“Dry cleaning” is somewhat of a misnomer because it is not really dry. It is true that no water is involved in the process, but the main cleaning agent is perchloroethylene (PERC), a chemical that experts consider likely to cause cancer, as well as brain and nervous system damage.

Kamel Almani, 33, knew little of these dangers when he began suffering from sinus irritation while working as regional sales director at Eon Aligner, a medical equipment startup he co-founded.

The problem would disappear when he went on vacation, so he assumed it was stress related.

However, when Mazen Darwish, a chemical engineer, revealed he wanted to start an eco-laundry and warned about toxic chemicals used in conventional dry cleaning, Almani had an epiphany.

“He began to tell me how PERC affects the respiratory system, and I suddenly realized that it was the suits I wore for work — and which I would get dry cleaned — that were the cause of my sinus problems,” said Almani, co-founder of Amman-based WashyWash.

“That was the eureka moment. We immediately wanted to launch the business.”

WashyWash began operations in early 2018 with five staff, including the three co-founders: Almani, Darwish and Kayed Qunibi. The business now has 19 employees and became cash flow-positive in July this year.

“We’re very happy to achieve that in under two years,” Almani said.

The service uses EcoClean products that are certified as toxin-free, are biodegradable and cause no air, water or soil pollution.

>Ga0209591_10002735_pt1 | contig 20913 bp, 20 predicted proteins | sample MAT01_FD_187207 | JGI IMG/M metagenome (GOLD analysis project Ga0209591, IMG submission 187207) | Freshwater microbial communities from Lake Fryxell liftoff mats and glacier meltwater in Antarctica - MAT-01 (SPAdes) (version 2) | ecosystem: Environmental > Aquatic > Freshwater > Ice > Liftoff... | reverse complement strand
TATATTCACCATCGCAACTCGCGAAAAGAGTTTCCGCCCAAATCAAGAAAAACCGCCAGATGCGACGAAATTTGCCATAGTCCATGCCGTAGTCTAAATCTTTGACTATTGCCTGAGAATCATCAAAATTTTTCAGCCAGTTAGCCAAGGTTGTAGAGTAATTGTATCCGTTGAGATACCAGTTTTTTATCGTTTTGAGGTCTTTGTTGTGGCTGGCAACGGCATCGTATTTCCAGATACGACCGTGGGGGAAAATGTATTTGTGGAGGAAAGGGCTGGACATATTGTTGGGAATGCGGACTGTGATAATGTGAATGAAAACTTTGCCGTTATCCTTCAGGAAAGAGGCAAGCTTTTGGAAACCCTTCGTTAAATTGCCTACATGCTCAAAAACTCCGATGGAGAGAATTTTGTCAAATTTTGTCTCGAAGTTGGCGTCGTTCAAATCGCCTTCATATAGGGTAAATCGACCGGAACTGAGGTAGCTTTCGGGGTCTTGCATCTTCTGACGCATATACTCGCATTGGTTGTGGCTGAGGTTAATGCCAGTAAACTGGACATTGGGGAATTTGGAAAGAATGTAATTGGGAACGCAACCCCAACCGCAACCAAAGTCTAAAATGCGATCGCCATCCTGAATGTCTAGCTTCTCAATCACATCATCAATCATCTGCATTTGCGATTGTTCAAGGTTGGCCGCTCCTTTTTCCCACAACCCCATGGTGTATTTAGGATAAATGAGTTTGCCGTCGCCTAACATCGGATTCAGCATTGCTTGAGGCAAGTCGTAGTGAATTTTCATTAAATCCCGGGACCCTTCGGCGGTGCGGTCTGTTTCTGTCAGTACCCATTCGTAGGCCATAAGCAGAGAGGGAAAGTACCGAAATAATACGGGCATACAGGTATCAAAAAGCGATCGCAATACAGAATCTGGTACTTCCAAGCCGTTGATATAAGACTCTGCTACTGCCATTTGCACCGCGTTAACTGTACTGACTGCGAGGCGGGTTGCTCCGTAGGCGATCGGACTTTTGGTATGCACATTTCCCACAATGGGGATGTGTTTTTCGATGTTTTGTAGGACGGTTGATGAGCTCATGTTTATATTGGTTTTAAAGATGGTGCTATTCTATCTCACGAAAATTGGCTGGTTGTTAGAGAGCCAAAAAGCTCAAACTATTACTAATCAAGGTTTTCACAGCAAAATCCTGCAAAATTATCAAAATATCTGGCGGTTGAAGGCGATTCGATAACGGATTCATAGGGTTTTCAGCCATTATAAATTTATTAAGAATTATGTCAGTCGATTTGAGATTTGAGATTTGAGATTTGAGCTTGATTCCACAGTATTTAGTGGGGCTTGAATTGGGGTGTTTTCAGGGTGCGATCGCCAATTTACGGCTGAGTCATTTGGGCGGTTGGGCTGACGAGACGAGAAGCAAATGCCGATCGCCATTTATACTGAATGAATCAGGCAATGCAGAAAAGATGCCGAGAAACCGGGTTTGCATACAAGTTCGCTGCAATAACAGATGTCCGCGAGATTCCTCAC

Customers place orders through an app built in-house by the company’s technology team.

WashyWash collects customers’ dirty clothes, and cleans, irons and returns them. Services range from the standard wash-and-fold to specialized dry cleaning for garments and cleaning of carpets, curtains, duvets and leather goods.

“For wet cleaning, we use environmentally friendly detergents that are biodegradable, so the wastewater doesn’t contain any toxic chemicals,” Almani said.

For dry cleaning, WashyWash uses a modified hydrocarbon manufactured by Germany’s Seitz, whose product is non-carcinogenic and environmentally neutral.

A specialized company collects the waste and disposes of it safely.

The company has big ambitions, planning to expand its domestic operations and go international. Its Amman site can process about 1,000 items daily, but WashyWash will relocate to larger premises in mid-2020, which should treble its capacity.

“We’ve built a front-end app, a back-end system and a driver app along with a full facility management system. We plan to franchise that and have received interest from many countries,” Almani said.

“People visiting Amman used our service, loved it, and wanted an opportunity to launch in their countries.”

WashyWash has received financial backing from angel investors and is targeting major European cities initially.

“An eco-friendly, on-demand dry-cleaning app isn’t available worldwide, so good markets might be London, Paris or Frankfurt,” Almani said.

 

• The Middle East Exchange is one of the Mohammed bin Rashid Al-Maktoum Global Initiatives that was launched to reflect the vision of the UAE prime minister and ruler of Dubai in the field of humanitarian
and global development, to explore the possibility of changing the status of the Arab region. The initiative offers the press a series of articles on issues affecting Arab societies.